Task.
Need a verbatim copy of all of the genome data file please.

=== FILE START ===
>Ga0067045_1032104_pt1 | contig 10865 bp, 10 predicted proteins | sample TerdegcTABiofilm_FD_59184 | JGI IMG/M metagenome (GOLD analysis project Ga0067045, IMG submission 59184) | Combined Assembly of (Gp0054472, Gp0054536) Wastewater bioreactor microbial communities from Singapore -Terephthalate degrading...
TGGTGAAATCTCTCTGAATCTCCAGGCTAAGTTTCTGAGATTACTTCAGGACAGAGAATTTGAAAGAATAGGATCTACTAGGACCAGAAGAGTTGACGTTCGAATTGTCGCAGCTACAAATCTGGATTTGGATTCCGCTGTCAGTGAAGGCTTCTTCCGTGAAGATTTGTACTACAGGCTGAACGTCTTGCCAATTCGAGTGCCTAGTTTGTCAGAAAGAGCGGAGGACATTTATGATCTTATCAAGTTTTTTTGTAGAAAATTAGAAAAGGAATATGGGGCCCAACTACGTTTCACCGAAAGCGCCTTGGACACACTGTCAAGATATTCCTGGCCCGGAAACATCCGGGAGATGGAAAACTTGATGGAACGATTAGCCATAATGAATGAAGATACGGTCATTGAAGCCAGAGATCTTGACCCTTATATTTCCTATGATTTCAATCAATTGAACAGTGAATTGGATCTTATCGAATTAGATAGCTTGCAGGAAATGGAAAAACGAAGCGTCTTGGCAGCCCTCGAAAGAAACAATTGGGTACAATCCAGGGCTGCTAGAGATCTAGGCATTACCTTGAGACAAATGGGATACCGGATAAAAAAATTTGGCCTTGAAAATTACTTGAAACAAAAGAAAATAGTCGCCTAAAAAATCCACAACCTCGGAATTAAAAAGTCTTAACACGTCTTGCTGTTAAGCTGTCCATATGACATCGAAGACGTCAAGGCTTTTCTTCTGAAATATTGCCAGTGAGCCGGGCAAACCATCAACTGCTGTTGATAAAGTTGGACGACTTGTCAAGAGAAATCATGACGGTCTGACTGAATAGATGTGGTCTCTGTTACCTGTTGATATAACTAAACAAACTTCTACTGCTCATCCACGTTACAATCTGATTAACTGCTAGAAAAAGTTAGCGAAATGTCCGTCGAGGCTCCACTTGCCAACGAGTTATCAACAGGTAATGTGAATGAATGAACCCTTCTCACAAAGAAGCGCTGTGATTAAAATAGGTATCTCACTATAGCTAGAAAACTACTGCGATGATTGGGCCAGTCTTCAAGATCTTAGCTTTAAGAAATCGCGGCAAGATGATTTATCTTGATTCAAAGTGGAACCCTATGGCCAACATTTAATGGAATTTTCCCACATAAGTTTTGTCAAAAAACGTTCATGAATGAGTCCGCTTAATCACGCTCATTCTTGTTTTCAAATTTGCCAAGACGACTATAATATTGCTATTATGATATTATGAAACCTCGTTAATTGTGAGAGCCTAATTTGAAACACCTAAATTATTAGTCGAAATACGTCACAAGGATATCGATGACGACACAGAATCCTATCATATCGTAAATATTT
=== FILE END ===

>Ga0067045_1032104_pt1 | contig 10865 bp, 10 predicted proteins | sample TerdegcTABiofilm_FD_59184 | JGI IMG/M metagenome (GOLD analysis project Ga0067045, IMG submission 59184) | Combined Assembly of (Gp0054472, Gp0054536) Wastewater bioreactor microbial communities from Singapore -Terephthalate degrading...
TGGTGAAATCTCTCTGAATCTCCAGGCTAAGTTTCTGAGATTACTTCAGGACAGAGAATTTGAAAGAATAGGATCTACTAGGACCAGAAGAGTTGACGTTCGAATTGTCGCAGCTACAAATCTGGATTTGGATTCCGCTGTCAGTGAAGGCTTCTTCCGTGAAGATTTGTACTACAGGCTGAACGTCTTGCCAATTCGAGTGCCTAGTTTGTCAGAAAGAGCGGAGGACATTTATGATCTTATCAAGTTTTTTTGTAGAAAATTAGAAAAGGAATATGGGGCCCAACTACGTTTCACCGAAAGCGCCTTGGACACACTGTCAAGATATTCCTGGCCCGGAAACATCCGGGAGATGGAAAACTTGATGGAACGATTAGCCATAATGAATGAAGATACGGTCATTGAAGCCAGAGATCTTGACCCTTATATTTCCTATGATTTCAATCAATTGAACAGTGAATTGGATCTTATCGAATTAGATAGCTTGCAGGAAATGGAAAAACGAAGCGTCTTGGCAGCCCTCGAAAGAAACAATTGGGTACAATCCAGGGCTGCTAGAGATCTAGGCATTACCTTGAGACAAATGGGATACCGGATAAAAAAATTTGGCCTTGAAAATTACTTGAAACAAAAGAAAATAGTCGCCTAAAAAATCCACAACCTCGGAATTAAAAAGTCTTAACACGTCTTGCTGTTAAGCTGTCCATATGACATCGAAGACGTCAAGGCTTTTCTTCTGAAATATTGCCAGTGAGCCGGGCAAACCATCAACTGCTGTTGATAAAGTTGGACGACTTGTCAAGAGAAATCATGACGGTCTGACTGAATAGATGTGGTCTCTGTTACCTGTTGATATAACTAAACAAACTTCTACTGCTCATCCACGTTACAATCTGATTAACTGCTAGAAAAAGTTAGCGAAATGTCCGTCGAGGCTCCACTTGCCAACGAGTTATCAACAGGTAATGTGAATGAATGAACCCTTCTCACAAAGAAGCGCTGTGATTAAAATAGGTATCTCACTATAGCTAGAAAACTACTGCGATGATTGGGCCAGTCTTCAAGATCTTAGCTTTAAGAAATCGCGGCAAGATGATTTATCTTGATTCAAAGTGGAACCCTATGGCCAACATTTAATGGAATTTTCCCACATAAGTTTTGTCAAAAAACGTTCATGAATGAGTCCGCTTAATCACGCTCATTCTTGTTTTCAAATTTGCCAAGACGACTATAATATTGCTATTATGATATTATGAAACCTCGTTAATTGTGAGAGCCTAATTTGAAACACCTAAATTATTAGTCGAAATACGTCACAAGGATATCGATGACGACACAGAATCCTATCATATCGTAAATATTT